We love our community, because we feel safe, but I learned last week a van drove around our block trying to lure little kids with strangers. Fortunately, the kids ran. Although we keep our kids in arms' reach to be safe, it's my worse nightmare that they run too fast and too far. Parents should practice stranger safety with these five essentials that pediatricians recommend beginning at about age three.
- Sign-up for your community crime report and know your neighbors.
- Identify police officers for your kids who can help.
- Attend community meetings.
- Talk to kids about stranger dangers.
- Role play with kids what to do if there is a stranger encounter and reinforce how you will always love them. This ("run if a stranger offers you candy or ice cream") has not worked with our toddler, which reinforces the fact that he obviously always needs to be in arm's reach. We'll keep trying.
Perhaps number 5 is hard for our toddler to digest since we always greet strangers with a smile and "hello" when we are together, but not everyone is safe.
I wanted more guidance with warm weather and extra time outside. Kids Health's tips reinforce common sense you would already do to be safe.
Tell your child that if a stranger ever approaches and offers a ride or treats (like candy or toys) or asks for help with a task (like helping find a lost dog), your child should step away, firmly yell "No!" and leave the area immediately. Your child should tell you or another trusted adult (like a teacher or childcare worker) what happened. The same goes if anyone — whether a stranger, family member, or friend — asks your child to keep a secret, tries to touch your child's private area, or asks your child to touch theirs.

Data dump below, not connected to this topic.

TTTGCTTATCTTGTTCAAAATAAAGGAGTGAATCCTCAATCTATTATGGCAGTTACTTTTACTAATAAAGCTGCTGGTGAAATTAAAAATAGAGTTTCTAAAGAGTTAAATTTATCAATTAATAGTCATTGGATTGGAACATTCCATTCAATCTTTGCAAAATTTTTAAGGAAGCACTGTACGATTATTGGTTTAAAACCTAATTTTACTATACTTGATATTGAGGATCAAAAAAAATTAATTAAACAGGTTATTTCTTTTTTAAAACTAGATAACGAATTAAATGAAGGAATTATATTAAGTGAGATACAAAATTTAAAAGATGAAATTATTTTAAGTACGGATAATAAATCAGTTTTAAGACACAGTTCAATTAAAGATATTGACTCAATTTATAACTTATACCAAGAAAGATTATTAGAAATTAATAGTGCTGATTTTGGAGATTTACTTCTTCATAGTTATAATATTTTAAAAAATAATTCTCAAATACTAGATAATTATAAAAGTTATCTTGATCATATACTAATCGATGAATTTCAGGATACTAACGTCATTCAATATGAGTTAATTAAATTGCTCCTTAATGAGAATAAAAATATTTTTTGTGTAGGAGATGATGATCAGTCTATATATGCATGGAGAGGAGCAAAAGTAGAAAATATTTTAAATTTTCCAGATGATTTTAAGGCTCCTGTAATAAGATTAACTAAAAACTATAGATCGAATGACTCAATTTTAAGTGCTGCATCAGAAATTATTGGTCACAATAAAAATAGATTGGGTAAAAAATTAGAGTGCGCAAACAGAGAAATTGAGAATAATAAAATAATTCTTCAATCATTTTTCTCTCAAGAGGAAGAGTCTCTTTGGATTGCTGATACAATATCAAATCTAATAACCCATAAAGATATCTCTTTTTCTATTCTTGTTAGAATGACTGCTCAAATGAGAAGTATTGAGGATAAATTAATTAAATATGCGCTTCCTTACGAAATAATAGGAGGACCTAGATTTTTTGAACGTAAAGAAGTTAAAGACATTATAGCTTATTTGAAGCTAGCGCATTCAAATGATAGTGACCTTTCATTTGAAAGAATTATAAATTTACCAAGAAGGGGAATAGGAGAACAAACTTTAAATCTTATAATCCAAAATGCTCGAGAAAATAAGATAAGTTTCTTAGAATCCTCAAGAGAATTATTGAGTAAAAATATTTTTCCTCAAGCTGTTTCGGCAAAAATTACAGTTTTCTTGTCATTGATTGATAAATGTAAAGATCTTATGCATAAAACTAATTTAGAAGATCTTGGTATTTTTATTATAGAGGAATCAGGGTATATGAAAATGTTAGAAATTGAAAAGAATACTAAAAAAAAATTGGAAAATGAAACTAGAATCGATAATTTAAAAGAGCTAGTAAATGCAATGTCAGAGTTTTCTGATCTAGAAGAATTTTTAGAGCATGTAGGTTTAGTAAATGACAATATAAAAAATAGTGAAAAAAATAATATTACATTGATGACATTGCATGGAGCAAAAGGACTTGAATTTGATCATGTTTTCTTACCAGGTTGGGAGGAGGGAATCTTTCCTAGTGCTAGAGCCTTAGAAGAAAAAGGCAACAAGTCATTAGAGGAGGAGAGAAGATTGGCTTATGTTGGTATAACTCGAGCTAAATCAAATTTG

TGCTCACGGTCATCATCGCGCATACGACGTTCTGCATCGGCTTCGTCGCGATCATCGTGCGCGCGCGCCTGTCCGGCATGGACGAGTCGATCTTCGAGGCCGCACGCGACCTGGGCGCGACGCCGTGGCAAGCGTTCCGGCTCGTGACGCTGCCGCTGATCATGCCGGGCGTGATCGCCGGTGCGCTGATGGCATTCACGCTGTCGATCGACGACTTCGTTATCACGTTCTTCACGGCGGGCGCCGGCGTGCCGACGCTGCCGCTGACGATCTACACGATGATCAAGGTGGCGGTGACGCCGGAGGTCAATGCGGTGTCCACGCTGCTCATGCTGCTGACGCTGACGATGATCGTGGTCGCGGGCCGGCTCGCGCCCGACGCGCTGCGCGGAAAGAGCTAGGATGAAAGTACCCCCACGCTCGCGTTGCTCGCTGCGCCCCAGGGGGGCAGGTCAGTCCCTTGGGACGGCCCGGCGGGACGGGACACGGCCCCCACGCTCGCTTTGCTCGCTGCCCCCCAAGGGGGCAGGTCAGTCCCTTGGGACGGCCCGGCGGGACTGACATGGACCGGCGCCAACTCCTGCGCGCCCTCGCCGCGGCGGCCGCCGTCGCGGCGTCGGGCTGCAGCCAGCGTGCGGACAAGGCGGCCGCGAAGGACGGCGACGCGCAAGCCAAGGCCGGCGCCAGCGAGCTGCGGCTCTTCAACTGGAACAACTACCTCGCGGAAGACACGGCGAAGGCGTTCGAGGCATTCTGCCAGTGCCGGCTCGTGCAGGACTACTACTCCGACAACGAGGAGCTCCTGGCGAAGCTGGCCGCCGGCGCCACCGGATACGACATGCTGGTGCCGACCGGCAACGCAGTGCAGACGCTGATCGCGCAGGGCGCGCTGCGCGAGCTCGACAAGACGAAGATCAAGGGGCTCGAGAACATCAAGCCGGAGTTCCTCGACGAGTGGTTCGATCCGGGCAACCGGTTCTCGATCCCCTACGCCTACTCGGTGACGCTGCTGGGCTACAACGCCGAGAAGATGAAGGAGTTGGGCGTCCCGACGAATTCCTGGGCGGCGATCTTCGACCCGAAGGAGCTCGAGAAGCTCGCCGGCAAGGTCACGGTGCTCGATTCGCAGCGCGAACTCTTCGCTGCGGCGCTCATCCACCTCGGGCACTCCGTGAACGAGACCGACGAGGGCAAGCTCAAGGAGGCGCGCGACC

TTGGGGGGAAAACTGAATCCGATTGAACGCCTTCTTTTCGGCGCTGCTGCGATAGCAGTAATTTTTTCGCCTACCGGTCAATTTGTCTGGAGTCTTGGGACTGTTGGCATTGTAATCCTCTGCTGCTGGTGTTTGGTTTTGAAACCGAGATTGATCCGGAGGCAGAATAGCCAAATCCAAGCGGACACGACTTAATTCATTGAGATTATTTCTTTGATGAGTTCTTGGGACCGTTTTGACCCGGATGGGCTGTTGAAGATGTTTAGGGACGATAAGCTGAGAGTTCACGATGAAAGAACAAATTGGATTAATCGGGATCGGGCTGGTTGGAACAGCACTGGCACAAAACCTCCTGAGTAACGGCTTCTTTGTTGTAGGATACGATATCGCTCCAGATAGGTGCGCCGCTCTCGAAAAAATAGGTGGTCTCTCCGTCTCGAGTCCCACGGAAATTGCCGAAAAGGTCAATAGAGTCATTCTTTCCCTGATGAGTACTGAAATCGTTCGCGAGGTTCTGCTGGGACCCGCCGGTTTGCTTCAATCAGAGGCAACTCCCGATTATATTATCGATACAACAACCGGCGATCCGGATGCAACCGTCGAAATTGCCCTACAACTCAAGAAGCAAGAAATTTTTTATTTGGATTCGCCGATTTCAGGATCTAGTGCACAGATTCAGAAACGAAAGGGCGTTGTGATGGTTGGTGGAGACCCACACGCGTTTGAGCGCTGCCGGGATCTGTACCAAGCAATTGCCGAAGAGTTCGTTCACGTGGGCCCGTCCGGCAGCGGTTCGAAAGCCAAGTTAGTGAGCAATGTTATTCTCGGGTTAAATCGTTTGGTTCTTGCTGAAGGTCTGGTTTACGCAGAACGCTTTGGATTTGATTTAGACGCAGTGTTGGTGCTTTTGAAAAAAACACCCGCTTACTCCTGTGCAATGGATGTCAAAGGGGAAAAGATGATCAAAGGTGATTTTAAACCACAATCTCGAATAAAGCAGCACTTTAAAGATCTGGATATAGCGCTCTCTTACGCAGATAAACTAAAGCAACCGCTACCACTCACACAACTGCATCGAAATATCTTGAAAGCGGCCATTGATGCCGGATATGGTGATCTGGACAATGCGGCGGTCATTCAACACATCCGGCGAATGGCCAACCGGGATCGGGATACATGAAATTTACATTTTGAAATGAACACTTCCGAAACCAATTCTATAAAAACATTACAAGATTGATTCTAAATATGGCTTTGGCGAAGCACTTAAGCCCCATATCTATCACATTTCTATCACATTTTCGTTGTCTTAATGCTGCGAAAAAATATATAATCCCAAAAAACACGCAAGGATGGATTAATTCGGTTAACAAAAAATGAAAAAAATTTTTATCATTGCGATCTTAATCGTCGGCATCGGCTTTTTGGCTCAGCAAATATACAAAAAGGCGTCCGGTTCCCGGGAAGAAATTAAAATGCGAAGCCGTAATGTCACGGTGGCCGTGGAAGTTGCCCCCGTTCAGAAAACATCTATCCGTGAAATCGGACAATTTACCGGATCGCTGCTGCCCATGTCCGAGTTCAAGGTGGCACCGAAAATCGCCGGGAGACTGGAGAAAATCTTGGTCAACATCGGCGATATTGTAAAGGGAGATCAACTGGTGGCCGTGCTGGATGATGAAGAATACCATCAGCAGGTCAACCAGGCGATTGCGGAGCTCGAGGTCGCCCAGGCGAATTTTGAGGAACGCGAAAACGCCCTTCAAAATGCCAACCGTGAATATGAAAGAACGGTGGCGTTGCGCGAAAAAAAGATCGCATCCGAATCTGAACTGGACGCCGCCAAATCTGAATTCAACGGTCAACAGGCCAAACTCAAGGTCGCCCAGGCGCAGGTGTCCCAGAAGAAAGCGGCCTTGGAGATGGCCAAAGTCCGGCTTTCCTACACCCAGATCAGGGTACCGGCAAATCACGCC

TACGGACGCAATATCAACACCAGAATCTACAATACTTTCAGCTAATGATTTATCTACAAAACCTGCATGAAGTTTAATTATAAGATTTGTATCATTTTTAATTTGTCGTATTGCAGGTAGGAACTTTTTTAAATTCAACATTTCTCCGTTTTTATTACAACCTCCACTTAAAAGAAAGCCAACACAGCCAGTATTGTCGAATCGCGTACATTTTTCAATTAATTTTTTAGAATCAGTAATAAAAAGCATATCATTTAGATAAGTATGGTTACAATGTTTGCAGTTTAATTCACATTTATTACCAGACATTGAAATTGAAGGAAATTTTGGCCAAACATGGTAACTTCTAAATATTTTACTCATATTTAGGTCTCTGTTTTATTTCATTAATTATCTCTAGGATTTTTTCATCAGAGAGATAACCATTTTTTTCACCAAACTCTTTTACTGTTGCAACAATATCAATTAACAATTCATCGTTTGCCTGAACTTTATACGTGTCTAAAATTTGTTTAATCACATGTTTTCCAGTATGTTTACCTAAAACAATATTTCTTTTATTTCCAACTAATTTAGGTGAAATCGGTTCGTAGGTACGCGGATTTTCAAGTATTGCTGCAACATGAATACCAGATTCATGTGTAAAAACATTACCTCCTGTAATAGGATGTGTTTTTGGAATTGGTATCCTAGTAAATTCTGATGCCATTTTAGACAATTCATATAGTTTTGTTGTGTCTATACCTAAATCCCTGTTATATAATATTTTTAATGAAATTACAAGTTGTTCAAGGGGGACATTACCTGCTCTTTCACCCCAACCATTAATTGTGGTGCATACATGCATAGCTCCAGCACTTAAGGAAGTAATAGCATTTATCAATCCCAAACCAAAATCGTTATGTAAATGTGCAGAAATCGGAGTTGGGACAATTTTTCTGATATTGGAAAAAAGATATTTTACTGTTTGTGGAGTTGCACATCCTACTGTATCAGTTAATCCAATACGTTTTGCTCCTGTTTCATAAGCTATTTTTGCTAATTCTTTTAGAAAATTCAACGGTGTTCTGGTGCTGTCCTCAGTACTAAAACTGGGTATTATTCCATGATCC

Most kids are likely to be wary of strangers who are mean-looking or appear frightening in some way. But the truth is, most child molesters and abductors are regular-looking people, and many go out of their way to look friendly, safe, and appealing to children. So, instead of judging a person by appearance, teach kids to judge people by their actions.
Perhaps just as important, encourage kids to trust their own instincts. Teach them that if someone makes them feel uncomfortable or if they feel like something's just not right — even if they can't explain why — they need to walk away immediately.
So, what happens if your kids are alone and need to approach a stranger for help? First, they should try to find a person in uniform, like a police officer, security guard, or store employee. If there are no uniformed people, grandparents, women, and people with children may be able to help. And again, remind them about instincts: If they don't have a good feeling about a certain person, they should approach someone else.
This week our toddler's nurturing day camp naturally had name tags for their first day. Our oldest wanted to keep it on at the park, but I took it and told him someone could pretend they know us and do something bad.
What tips help you and yours stay safe?